alexa Atovaquone: A Valuable Therapeutic Option in Toxoplasma
ISSN: 2155-9570

Journal of Clinical & Experimental Ophthalmology
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Case Report

Atovaquone: A Valuable Therapeutic Option in Toxoplasma Retinochoroiditis

Alexander Reis1,2*, Christophe Valmaggia3, Tamer Tandogan1, Karoline Rippel1and Olja Girmann1
1Reis Augenklinik, Liechtenstein
2Augenklinik, Universität Freiburg, Germany
3Augenklinik, Kantonsspital St. Gallen, Switzerland
Corresponding Author : Prof. Dr. Alexander Reis
Reis Augenklinik, Eschnerstrasse 4
FL 9487 Bendern; Germany
Tel: 00423 399 0424
E-mail: [email protected]
Received: January 14, 2015; Accepted: April 15, 2015; Published: April 20, 2015
Citation: Reis A, Valmaggia C, Tandogan T, Rippel K, Girmann O (2015) Atovaquone: A Valuable Therapeutic Option in Toxoplasma Retinochoroiditis. J Clin Exp Ophthalmol 6:418. doi:10.4172/2155-9570.1000418
Copyright: ©2015 Reis A, et al. This is an open-access article distributed under the terms of the Creative Commons Attribution License, which permits unrestricted use, distribution, and reproduction in any medium, provided the original author and source are credited.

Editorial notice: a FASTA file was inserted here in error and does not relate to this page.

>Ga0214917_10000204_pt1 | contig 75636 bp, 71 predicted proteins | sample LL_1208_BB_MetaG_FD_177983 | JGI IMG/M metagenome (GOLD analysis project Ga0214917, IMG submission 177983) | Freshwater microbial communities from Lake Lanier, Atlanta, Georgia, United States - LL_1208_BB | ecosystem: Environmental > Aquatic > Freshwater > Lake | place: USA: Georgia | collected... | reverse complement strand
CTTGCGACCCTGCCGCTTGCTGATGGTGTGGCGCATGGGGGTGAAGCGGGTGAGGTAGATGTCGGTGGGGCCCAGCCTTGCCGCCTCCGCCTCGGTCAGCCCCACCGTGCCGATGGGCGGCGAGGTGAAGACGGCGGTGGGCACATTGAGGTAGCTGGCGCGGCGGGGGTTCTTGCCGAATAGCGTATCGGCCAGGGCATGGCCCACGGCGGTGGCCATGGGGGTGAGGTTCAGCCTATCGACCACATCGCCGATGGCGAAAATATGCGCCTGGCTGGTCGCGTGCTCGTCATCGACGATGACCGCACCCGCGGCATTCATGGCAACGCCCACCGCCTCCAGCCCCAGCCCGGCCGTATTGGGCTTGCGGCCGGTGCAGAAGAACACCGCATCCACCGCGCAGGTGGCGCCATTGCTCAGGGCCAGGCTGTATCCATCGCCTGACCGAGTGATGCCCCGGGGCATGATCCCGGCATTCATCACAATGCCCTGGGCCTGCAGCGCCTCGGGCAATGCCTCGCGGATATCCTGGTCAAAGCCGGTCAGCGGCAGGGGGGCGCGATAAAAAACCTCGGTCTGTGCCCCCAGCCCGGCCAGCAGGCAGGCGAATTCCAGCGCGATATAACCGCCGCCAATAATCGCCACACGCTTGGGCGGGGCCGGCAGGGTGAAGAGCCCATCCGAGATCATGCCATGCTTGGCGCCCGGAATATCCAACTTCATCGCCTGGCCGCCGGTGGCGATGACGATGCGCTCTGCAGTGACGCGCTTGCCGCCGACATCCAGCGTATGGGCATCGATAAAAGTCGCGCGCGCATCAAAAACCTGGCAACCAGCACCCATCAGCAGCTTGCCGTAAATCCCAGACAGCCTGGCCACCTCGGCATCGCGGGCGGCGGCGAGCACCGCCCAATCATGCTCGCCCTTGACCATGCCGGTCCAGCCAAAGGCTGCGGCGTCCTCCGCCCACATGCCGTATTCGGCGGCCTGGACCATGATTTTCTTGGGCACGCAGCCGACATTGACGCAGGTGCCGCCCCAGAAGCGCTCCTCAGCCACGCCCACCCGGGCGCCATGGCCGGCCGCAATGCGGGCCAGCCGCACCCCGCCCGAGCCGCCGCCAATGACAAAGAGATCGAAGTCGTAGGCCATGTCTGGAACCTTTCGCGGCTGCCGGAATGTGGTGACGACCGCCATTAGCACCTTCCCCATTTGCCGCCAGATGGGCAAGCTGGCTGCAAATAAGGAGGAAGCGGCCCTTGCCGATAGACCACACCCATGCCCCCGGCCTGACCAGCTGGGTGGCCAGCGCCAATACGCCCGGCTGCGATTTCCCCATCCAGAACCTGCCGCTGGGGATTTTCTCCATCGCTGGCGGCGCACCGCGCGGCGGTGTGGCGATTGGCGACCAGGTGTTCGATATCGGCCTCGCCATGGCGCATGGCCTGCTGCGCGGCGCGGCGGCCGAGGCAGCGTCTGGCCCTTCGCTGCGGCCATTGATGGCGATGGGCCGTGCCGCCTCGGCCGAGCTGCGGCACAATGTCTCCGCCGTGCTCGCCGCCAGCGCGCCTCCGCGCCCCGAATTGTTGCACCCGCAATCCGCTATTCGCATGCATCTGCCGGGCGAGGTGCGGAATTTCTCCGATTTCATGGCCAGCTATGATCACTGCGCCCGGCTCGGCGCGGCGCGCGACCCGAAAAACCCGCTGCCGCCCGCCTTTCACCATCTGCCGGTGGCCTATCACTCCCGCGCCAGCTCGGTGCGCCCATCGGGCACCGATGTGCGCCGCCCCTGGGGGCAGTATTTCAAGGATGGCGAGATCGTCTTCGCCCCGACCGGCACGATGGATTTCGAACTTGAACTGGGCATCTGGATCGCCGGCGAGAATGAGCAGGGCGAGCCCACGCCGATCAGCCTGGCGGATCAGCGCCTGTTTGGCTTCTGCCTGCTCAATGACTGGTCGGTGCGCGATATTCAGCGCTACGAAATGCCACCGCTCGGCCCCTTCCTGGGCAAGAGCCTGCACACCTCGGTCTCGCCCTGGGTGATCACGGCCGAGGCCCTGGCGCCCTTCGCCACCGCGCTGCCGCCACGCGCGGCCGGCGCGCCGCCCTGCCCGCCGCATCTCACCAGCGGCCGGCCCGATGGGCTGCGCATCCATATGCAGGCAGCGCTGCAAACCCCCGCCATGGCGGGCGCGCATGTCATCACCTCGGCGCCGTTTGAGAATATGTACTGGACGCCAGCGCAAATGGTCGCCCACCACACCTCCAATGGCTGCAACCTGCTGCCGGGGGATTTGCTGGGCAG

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Background: Toxoplasma gondii is a leading cause of severe foodborne illness in first world countries and the most common cause of posterior uveitis. Neither a standard treatment protocol has been established so far, nor has the efficacy of the mostly applied medications and their combinations be proven in well-designed clinical trials. Atovaquone, a hydroxy-1,4-naphtoquinone, is a safe and effective treatment against tachyzoites and cyst forms of Toxoplasma, but it is only FDA and EMEA approved for the treatment of pneumocystis infections. We have started using Atovaquone in ocular toxoplasmosis on a regular, off-label basis in 1996.
Methods: We report about the use of Atovaquone 750 mg twice daily in punctate outer retinal toxoplamosis as well as in Toxoplasma retinochoroiditis resistant to four different antibiotics.
Results: Toxoplasma activity stopped within three weeks of Atovaquone therapy without any side-effects. Conclusions: In our hands the three-week Atovaquone treatment is a safe and efficient therapeutic option in ocular toxoplasmosis. Placebo-controlled randomized trials of anti-Toxoplasma treatment in patients presenting with Toxoplasma retinochoroiditis are required. These trials should include Atovaquone.


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